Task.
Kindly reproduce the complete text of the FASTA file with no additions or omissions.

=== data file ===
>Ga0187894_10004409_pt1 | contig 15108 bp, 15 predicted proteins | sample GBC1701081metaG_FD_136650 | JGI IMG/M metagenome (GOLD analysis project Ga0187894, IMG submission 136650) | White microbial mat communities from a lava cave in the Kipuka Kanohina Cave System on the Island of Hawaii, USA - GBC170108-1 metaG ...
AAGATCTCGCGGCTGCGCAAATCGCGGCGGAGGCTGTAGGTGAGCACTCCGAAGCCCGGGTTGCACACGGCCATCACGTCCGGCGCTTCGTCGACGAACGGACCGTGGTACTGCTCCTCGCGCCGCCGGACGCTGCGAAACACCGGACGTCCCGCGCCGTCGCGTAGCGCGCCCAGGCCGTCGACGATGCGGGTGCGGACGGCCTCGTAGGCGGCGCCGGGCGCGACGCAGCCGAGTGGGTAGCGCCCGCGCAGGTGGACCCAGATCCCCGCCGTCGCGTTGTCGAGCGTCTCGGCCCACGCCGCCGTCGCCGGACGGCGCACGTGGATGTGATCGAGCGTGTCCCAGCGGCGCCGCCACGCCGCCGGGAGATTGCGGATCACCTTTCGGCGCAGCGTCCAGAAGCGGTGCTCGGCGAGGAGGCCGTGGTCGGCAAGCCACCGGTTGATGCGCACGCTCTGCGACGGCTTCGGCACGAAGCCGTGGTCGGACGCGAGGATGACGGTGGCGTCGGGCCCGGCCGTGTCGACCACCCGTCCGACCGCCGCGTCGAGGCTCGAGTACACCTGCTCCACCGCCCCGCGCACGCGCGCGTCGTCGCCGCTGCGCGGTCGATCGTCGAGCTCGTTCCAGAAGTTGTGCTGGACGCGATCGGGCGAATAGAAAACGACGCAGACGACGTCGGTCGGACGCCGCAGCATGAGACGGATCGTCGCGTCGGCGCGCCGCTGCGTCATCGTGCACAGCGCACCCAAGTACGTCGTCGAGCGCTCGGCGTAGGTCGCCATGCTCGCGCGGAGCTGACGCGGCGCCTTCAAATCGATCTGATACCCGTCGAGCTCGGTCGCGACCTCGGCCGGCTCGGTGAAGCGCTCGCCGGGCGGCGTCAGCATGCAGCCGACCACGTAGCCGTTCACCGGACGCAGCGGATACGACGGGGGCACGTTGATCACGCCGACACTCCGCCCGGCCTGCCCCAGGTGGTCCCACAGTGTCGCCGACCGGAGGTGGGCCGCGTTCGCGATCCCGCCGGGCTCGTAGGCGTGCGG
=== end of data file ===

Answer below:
>Ga0187894_10004409_pt1 | contig 15108 bp, 15 predicted proteins | sample GBC1701081metaG_FD_136650 | JGI IMG/M metagenome (GOLD analysis project Ga0187894, IMG submission 136650) | White microbial mat communities from a lava cave in the Kipuka Kanohina Cave System on the Island of Hawaii, USA - GBC170108-1 metaG ...
AAGATCTCGCGGCTGCGCAAATCGCGGCGGAGGCTGTAGGTGAGCACTCCGAAGCCCGGGTTGCACACGGCCATCACGTCCGGCGCTTCGTCGACGAACGGACCGTGGTACTGCTCCTCGCGCCGCCGGACGCTGCGAAACACCGGACGTCCCGCGCCGTCGCGTAGCGCGCCCAGGCCGTCGACGATGCGGGTGCGGACGGCCTCGTAGGCGGCGCCGGGCGCGACGCAGCCGAGTGGGTAGCGCCCGCGCAGGTGGACCCAGATCCCCGCCGTCGCGTTGTCGAGCGTCTCGGCCCACGCCGCCGTCGCCGGACGGCGCACGTGGATGTGATCGAGCGTGTCCCAGCGGCGCCGCCACGCCGCCGGGAGATTGCGGATCACCTTTCGGCGCAGCGTCCAGAAGCGGTGCTCGGCGAGGAGGCCGTGGTCGGCAAGCCACCGGTTGATGCGCACGCTCTGCGACGGCTTCGGCACGAAGCCGTGGTCGGACGCGAGGATGACGGTGGCGTCGGGCCCGGCCGTGTCGACCACCCGTCCGACCGCCGCGTCGAGGCTCGAGTACACCTGCTCCACCGCCCCGCGCACGCGCGCGTCGTCGCCGCTGCGCGGTCGATCGTCGAGCTCGTTCCAGAAGTTGTGCTGGACGCGATCGGGCGAATAGAAAACGACGCAGACGACGTCGGTCGGACGCCGCAGCATGAGACGGATCGTCGCGTCGGCGCGCCGCTGCGTCATCGTGCACAGCGCACCCAAGTACGTCGTCGAGCGCTCGGCGTAGGTCGCCATGCTCGCGCGGAGCTGACGCGGCGCCTTCAAATCGATCTGATACCCGTCGAGCTCGGTCGCGACCTCGGCCGGCTCGGTGAAGCGCTCGCCGGGCGGCGTCAGCATGCAGCCGACCACGTAGCCGTTCACCGGACGCAGCGGATACGACGGGGGCACGTTGATCACGCCGACACTCCGCCCGGCCTGCCCCAGGTGGTCCCACAGTGTCGCCGACCGGAGGTGGGCCGCGTTCGCGATCCCGCCGGGCTCGTAGGCGTGCGG